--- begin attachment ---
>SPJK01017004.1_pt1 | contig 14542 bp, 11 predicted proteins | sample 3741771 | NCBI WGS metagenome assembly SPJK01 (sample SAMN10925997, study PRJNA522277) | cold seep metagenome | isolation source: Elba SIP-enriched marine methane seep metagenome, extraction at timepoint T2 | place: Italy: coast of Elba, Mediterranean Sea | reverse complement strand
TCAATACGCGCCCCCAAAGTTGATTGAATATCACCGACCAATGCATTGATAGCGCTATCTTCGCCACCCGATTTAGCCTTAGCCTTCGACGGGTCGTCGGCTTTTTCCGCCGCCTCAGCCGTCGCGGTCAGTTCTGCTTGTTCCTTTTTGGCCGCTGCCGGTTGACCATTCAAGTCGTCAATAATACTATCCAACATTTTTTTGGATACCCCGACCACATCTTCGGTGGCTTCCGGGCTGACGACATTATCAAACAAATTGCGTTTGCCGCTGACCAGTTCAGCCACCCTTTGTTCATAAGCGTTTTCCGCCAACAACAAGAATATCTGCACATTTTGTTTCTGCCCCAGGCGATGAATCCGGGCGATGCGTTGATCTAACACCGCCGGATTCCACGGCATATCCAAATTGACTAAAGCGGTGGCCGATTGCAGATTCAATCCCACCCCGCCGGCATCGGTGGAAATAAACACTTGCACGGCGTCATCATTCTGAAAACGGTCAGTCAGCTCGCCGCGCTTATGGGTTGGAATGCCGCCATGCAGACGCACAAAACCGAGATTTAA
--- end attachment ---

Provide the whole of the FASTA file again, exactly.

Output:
>SPJK01017004.1_pt1 | contig 14542 bp, 11 predicted proteins | sample 3741771 | NCBI WGS metagenome assembly SPJK01 (sample SAMN10925997, study PRJNA522277) | cold seep metagenome | isolation source: Elba SIP-enriched marine methane seep metagenome, extraction at timepoint T2 | place: Italy: coast of Elba, Mediterranean Sea | reverse complement strand
TCAATACGCGCCCCCAAAGTTGATTGAATATCACCGACCAATGCATTGATAGCGCTATCTTCGCCACCCGATTTAGCCTTAGCCTTCGACGGGTCGTCGGCTTTTTCCGCCGCCTCAGCCGTCGCGGTCAGTTCTGCTTGTTCCTTTTTGGCCGCTGCCGGTTGACCATTCAAGTCGTCAATAATACTATCCAACATTTTTTTGGATACCCCGACCACATCTTCGGTGGCTTCCGGGCTGACGACATTATCAAACAAATTGCGTTTGCCGCTGACCAGTTCAGCCACCCTTTGTTCATAAGCGTTTTCCGCCAACAACAAGAATATCTGCACATTTTGTTTCTGCCCCAGGCGATGAATCCGGGCGATGCGTTGATCTAACACCGCCGGATTCCACGGCATATCCAAATTGACTAAAGCGGTGGCCGATTGCAGATTCAATCCCACCCCGCCGGCATCGGTGGAAATAAACACTTGCACGGCGTCATCATTCTGAAAACGGTCAGTCAGCTCGCCGCGCTTATGGGTTGGAATGCCGCCATGCAGACGCACAAAACCGAGATTTAA